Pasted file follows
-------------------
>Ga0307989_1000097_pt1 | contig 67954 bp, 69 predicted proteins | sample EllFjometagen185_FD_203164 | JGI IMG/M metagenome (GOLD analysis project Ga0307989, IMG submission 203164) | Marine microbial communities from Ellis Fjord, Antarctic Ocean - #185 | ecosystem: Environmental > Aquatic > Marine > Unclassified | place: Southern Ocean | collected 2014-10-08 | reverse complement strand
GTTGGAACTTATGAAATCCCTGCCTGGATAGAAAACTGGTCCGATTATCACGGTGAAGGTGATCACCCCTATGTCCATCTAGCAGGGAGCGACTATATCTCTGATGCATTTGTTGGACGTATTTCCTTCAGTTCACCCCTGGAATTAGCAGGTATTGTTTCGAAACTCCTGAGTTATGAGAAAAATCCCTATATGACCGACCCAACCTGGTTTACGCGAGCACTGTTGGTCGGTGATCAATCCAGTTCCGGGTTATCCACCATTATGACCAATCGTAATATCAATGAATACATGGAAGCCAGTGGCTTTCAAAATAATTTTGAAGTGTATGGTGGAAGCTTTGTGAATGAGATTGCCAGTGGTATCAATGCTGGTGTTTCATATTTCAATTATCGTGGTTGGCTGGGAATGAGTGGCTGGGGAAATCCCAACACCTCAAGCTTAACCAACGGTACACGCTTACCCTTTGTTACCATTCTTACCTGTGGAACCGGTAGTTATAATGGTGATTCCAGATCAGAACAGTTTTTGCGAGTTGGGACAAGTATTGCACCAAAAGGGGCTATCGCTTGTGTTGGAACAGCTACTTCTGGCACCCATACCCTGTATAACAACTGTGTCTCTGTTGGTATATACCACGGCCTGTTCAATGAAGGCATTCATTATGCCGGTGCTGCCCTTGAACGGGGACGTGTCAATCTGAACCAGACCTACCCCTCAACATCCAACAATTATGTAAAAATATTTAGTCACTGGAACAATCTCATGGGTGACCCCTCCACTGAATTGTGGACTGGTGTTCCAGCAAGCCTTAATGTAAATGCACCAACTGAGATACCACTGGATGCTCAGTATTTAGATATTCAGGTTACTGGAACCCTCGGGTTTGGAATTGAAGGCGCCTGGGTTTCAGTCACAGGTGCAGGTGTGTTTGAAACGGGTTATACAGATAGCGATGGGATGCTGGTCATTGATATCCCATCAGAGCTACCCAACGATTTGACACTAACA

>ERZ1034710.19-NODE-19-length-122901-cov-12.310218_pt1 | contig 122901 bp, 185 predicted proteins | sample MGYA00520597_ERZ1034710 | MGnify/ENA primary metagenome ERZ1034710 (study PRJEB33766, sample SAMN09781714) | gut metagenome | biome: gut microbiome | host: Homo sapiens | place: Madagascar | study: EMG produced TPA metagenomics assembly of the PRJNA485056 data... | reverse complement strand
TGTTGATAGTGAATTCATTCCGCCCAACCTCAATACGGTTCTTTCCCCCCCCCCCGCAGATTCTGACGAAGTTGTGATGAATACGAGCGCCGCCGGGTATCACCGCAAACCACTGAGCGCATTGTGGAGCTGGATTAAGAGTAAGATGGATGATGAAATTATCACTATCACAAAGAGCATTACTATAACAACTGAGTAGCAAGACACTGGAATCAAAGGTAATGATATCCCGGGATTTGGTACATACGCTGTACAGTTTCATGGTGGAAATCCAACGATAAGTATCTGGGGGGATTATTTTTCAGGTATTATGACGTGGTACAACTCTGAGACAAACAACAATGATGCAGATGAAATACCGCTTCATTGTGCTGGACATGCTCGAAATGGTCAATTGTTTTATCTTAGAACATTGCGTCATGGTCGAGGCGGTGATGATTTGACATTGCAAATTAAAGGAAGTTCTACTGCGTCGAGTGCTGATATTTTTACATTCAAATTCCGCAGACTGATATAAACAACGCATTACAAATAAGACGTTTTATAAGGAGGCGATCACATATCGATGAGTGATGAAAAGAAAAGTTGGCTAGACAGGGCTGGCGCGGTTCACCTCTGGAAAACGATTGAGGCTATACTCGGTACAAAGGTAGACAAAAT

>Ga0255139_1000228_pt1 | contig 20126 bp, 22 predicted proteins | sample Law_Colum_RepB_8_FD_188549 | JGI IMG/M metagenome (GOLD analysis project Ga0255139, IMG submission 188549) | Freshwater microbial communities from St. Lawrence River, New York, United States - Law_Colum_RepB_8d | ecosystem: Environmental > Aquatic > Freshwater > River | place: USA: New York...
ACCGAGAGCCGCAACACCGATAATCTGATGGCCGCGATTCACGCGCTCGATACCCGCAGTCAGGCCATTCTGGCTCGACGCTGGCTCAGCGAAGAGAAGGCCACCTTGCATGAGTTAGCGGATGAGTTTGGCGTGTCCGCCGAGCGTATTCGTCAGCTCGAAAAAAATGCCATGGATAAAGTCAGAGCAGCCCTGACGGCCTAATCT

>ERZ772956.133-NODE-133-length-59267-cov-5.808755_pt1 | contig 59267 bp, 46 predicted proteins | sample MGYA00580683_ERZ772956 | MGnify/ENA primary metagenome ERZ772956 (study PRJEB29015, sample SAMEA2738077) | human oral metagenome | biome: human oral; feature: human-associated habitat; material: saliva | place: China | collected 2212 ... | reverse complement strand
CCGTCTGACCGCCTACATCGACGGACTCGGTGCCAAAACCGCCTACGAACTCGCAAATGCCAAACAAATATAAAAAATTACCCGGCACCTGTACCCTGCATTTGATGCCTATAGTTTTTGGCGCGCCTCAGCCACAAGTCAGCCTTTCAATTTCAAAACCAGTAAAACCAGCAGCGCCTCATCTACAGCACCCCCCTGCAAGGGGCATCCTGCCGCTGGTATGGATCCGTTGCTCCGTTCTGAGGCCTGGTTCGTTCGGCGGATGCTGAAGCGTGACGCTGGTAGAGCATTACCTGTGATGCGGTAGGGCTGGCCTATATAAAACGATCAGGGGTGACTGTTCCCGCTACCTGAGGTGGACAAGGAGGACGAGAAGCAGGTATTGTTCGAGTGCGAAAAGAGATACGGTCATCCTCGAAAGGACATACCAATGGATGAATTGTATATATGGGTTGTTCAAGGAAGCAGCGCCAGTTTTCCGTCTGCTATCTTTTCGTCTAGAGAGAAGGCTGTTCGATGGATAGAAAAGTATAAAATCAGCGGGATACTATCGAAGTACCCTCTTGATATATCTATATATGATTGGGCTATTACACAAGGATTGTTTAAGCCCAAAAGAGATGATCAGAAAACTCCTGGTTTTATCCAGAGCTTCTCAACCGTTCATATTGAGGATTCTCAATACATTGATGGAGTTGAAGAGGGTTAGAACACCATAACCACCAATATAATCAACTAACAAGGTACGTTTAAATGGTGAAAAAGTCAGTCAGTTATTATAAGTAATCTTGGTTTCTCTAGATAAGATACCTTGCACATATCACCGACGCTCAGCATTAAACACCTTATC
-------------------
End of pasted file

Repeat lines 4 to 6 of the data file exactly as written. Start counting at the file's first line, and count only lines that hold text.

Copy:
TGTTGATAGTGAATTCATTCCGCCCAACCTCAATACGGTTCTTTCCCCCCCCCCCGCAGATTCTGACGAAGTTGTGATGAATACGAGCGCCGCCGGGTATCACCGCAAACCACTGAGCGCATTGTGGAGCTGGATTAAGAGTAAGATGGATGATGAAATTATCACTATCACAAAGAGCATTACTATAACAACTGAGTAGCAAGACACTGGAATCAAAGGTAATGATATCCCGGGATTTGGTACATACGCTGTACAGTTTCATGGTGGAAATCCAACGATAAGTATCTGGGGGGATTATTTTTCAGGTATTATGACGTGGTACAACTCTGAGACAAACAACAATGATGCAGATGAAATACCGCTTCATTGTGCTGGACATGCTCGAAATGGTCAATTGTTTTATCTTAGAACATTGCGTCATGGTCGAGGCGGTGATGATTTGACATTGCAAATTAAAGGAAGTTCTACTGCGTCGAGTGCTGATATTTTTACATTCAAATTCCGCAGACTGATATAAACAACGCATTACAAATAAGACGTTTTATAAGGAGGCGATCACATATCGATGAGTGATGAAAAGAAAAGTTGGCTAGACAGGGCTGGCGCGGTTCACCTCTGGAAAACGATTGAGGCTATACTCGGTACAAAGGTAGACAAAAT

>Ga0255139_1000228_pt1 | contig 20126 bp, 22 predicted proteins | sample Law_Colum_RepB_8_FD_188549 | JGI IMG/M metagenome (GOLD analysis project Ga0255139, IMG submission 188549) | Freshwater microbial communities from St. Lawrence River, New York, United States - Law_Colum_RepB_8d | ecosystem: Environmental > Aquatic > Freshwater > River | place: USA: New York...
ACCGAGAGCCGCAACACCGATAATCTGATGGCCGCGATTCACGCGCTCGATACCCGCAGTCAGGCCATTCTGGCTCGACGCTGGCTCAGCGAAGAGAAGGCCACCTTGCATGAGTTAGCGGATGAGTTTGGCGTGTCCGCCGAGCGTATTCGTCAGCTCGAAAAAAATGCCATGGATAAAGTCAGAGCAGCCCTGACGGCCTAATCT